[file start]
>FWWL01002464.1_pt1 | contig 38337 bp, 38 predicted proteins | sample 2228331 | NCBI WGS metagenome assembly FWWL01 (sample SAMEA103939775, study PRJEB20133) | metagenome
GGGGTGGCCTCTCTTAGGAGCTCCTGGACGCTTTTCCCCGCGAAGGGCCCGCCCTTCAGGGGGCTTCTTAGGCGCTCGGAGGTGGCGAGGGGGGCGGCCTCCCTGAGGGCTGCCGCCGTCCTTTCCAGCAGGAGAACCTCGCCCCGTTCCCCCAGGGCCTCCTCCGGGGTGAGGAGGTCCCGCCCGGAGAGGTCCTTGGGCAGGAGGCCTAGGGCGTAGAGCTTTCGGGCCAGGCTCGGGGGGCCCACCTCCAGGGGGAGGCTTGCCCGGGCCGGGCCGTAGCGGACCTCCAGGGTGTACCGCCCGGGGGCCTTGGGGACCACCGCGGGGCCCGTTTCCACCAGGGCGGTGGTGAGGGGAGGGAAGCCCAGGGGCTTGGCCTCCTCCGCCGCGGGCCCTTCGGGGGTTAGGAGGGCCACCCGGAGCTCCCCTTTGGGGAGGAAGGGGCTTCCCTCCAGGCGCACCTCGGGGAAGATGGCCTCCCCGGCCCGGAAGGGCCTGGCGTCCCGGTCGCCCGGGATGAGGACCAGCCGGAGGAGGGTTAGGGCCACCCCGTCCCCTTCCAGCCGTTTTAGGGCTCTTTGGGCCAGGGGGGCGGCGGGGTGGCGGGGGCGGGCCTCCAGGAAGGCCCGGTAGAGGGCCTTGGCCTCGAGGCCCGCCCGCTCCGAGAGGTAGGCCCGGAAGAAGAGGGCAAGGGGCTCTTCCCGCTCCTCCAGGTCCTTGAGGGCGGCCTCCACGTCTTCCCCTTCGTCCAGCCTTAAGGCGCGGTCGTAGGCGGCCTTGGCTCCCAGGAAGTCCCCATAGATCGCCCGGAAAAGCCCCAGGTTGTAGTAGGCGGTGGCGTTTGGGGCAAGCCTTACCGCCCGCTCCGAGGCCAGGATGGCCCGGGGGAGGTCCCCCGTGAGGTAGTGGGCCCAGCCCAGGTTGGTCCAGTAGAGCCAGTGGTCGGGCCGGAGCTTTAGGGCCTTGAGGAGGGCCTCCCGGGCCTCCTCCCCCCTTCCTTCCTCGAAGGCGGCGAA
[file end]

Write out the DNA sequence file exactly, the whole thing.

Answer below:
>FWWL01002464.1_pt1 | contig 38337 bp, 38 predicted proteins | sample 2228331 | NCBI WGS metagenome assembly FWWL01 (sample SAMEA103939775, study PRJEB20133) | metagenome
GGGGTGGCCTCTCTTAGGAGCTCCTGGACGCTTTTCCCCGCGAAGGGCCCGCCCTTCAGGGGGCTTCTTAGGCGCTCGGAGGTGGCGAGGGGGGCGGCCTCCCTGAGGGCTGCCGCCGTCCTTTCCAGCAGGAGAACCTCGCCCCGTTCCCCCAGGGCCTCCTCCGGGGTGAGGAGGTCCCGCCCGGAGAGGTCCTTGGGCAGGAGGCCTAGGGCGTAGAGCTTTCGGGCCAGGCTCGGGGGGCCCACCTCCAGGGGGAGGCTTGCCCGGGCCGGGCCGTAGCGGACCTCCAGGGTGTACCGCCCGGGGGCCTTGGGGACCACCGCGGGGCCCGTTTCCACCAGGGCGGTGGTGAGGGGAGGGAAGCCCAGGGGCTTGGCCTCCTCCGCCGCGGGCCCTTCGGGGGTTAGGAGGGCCACCCGGAGCTCCCCTTTGGGGAGGAAGGGGCTTCCCTCCAGGCGCACCTCGGGGAAGATGGCCTCCCCGGCCCGGAAGGGCCTGGCGTCCCGGTCGCCCGGGATGAGGACCAGCCGGAGGAGGGTTAGGGCCACCCCGTCCCCTTCCAGCCGTTTTAGGGCTCTTTGGGCCAGGGGGGCGGCGGGGTGGCGGGGGCGGGCCTCCAGGAAGGCCCGGTAGAGGGCCTTGGCCTCGAGGCCCGCCCGCTCCGAGAGGTAGGCCCGGAAGAAGAGGGCAAGGGGCTCTTCCCGCTCCTCCAGGTCCTTGAGGGCGGCCTCCACGTCTTCCCCTTCGTCCAGCCTTAAGGCGCGGTCGTAGGCGGCCTTGGCTCCCAGGAAGTCCCCATAGATCGCCCGGAAAAGCCCCAGGTTGTAGTAGGCGGTGGCGTTTGGGGCAAGCCTTACCGCCCGCTCCGAGGCCAGGATGGCCCGGGGGAGGTCCCCCGTGAGGTAGTGGGCCCAGCCCAGGTTGGTCCAGTAGAGCCAGTGGTCGGGCCGGAGCTTTAGGGCCTTGAGGAGGGCCTCCCGGGCCTCCTCCCCCCTTCCTTCCTCGAAGGCGGCGAA